Ireland has too many charities

First published in the Sunday Business Post 2 August 2015

Many charities duplicate each other’s work, reducing their effectiveness

The newly established Charities Regulatory Authority believes it does not have enough staff to fulfil its functions. The authority has a complement of 12 with eight more to be added to the staff by the end of September.

Freedom of Information documents released to RTÉ News this week revealed that that authority deems that 36 staff are necessary.

In her letter to the Department of Justice, the chief executive, Úna Ní Dhubhghaill, said that the agency’s “service delivery is severely compromised, backlogs are developing and there is a growing impact on staff”.

So, here goes the predictable narrative. Government establishes regulator to restore public trust after high-profile scandals involving charities such as Rehab and the Central Remedial Clinic. Government does not provide sufficient staff to the new agency. The regulator struggles to satisfy its remit. Government is daft and mad.

But let’s interrogate that narrative.

There are 8,350 organisations in Ireland which have been granted Charitable Tax Exemption by the Revenue Commissioners – 8,350!

This does not include the hundreds, if not thousands, of unregistered small charities that choose not to register with the Revenue. The small size of these organisations is such that seeking relief from tax is immaterial.

Instead of demanding more staff, perhaps the Charities Regulator should be asking why it is regulating so many organisations. Are some charities duplicating the efforts of similar organisations?

And hence, let the wrath of charitable trusts, foundations and associations come down on me, dear Lord.

But in a valedictory speech last year, the outgoing head of Britain’s charities regulator asked this precise question. Sam Younger was brutally honest in his assessment of the charity sector in England and Wales. He noted that many organisations were simply replicating each other’s work with the consequent risk of wasting the money they fundraise.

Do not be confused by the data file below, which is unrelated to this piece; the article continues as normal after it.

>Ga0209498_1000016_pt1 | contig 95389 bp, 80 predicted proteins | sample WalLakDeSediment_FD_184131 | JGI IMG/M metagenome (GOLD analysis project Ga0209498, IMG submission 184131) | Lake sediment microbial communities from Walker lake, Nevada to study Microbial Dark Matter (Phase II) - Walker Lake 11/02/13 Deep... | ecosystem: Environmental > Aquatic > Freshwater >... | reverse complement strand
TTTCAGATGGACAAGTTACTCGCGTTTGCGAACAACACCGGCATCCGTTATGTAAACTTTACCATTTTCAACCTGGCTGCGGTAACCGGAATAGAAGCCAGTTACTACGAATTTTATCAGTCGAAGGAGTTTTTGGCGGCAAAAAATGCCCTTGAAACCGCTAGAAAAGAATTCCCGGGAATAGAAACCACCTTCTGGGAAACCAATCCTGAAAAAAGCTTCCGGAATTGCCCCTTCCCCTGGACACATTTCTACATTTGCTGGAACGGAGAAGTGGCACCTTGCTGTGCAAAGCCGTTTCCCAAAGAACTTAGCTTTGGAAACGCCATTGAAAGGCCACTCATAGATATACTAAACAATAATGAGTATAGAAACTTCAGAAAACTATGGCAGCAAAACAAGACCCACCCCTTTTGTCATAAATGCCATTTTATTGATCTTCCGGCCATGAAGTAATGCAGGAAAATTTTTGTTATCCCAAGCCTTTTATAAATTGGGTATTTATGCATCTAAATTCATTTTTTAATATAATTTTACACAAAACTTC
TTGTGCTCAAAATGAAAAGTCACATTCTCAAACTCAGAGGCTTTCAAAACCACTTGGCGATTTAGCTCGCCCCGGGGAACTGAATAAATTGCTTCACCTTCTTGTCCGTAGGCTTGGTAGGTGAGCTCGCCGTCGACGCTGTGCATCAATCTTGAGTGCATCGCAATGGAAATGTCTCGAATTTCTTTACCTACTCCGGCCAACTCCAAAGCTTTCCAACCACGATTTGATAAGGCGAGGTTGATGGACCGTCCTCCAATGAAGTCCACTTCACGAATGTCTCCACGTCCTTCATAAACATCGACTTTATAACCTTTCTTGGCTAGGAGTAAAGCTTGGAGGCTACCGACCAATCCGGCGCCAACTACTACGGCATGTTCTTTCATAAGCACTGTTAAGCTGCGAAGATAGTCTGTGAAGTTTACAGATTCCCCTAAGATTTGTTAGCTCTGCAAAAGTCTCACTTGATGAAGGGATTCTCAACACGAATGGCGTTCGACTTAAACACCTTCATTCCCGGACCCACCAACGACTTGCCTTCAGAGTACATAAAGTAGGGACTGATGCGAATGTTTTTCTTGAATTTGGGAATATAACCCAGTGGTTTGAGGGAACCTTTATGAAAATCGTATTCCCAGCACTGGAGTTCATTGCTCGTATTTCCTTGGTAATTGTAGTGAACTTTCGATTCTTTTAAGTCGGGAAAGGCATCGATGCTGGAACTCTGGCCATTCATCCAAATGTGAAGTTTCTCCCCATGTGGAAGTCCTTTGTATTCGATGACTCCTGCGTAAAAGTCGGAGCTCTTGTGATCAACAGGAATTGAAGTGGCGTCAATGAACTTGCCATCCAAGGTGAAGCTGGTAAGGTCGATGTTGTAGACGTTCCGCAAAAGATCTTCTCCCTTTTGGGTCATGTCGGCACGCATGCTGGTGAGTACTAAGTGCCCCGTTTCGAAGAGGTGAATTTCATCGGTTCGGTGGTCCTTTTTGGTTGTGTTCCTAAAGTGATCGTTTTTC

“The result is duplication, inefficiency and, sadly, too many charities that are not managed well enough,” he said.

His experience at the Charity Commission was stark. Too many people were setting up a new charity without making sure they had identified an unaddressed need or without making an honest effort to establish whether another charity was already doing similar work.

“I think we should be bolder in saying: not all of the charities the Commission registers end up making an impact,” he said.

Younger urged new charities to consider working with standing charities rather than overlapping the work of existing organisations.

The motivation to establish a charity in memory of a loved one or to simply make life better is an impulse that makes Ireland a generous and loving society.

This instinct to help others is a source of national pride for Irish people.

But there are hard questions that have to be asked.

The Irish charity sector may perhaps be better served through a process of enforced consolidation. Does Ireland really need 66 separate cancer charities?

Although the Irish Cancer Society is listed as one organisation on the Revenue list, it reaches into every corner of Ireland with its cancer research centres, Daffodil Centres, free-phone helpline and local support groups. To what extent, if any, do the other 65 organisations replicate the work of the Irish Cancer Society?

The number of organisations catering for the needs of the blind suggests an overlap in functions. What distinguishes the National Council for the Blind of Ireland, National League of the Blind In Ireland Trust and Irish Fight For Sight from one another?

Similarly, the purpose of the 37 different autism organisations, the 20 distinct deaf associations or the 11 separate domestic violence charities may perhaps be better served by consolidating into one or two national organisations.

There are 30 organisations supporting the Travelling Community, ten for alcohol, ten for addiction and 17 for rape. Some 22 groups provide services relating to drug prevention, rehabilitation awareness, projects and task-forces. And so forth.

The two main sources of philanthropic funding in Ireland – the One Foundation and Atlantic Philanthropies – are winding up their operations. Non-profit organisations have urged other private donors and the government to step into the void. Is it sustainable for the government in the long-term to fill this financial shortfall in the absence of major structural reform within the charity sector?

The merger of charities doing similar work will reduce the cost of staff, office space, administration and other related expenses. The amalgamation of charities would also advantage advocacy by providing a louder and unified voice.

Incidentally, a charities regulator with 36 staff would mean that more people would be working for this agency than the Children’s Ombudsman (ten), Garda Inspectorate (13), Standards in Public Office Commission (13), Information Commissioner (24) and the Office of the Director of Corporate Enforcement (34).

Just 67 people in the Criminal Assets Bureau coordinate the domestic and international fight against Irish organised crime and drug cartels.

Instead of asking for more staff, perhaps the Charity Regulator should first ask why it needs so many.

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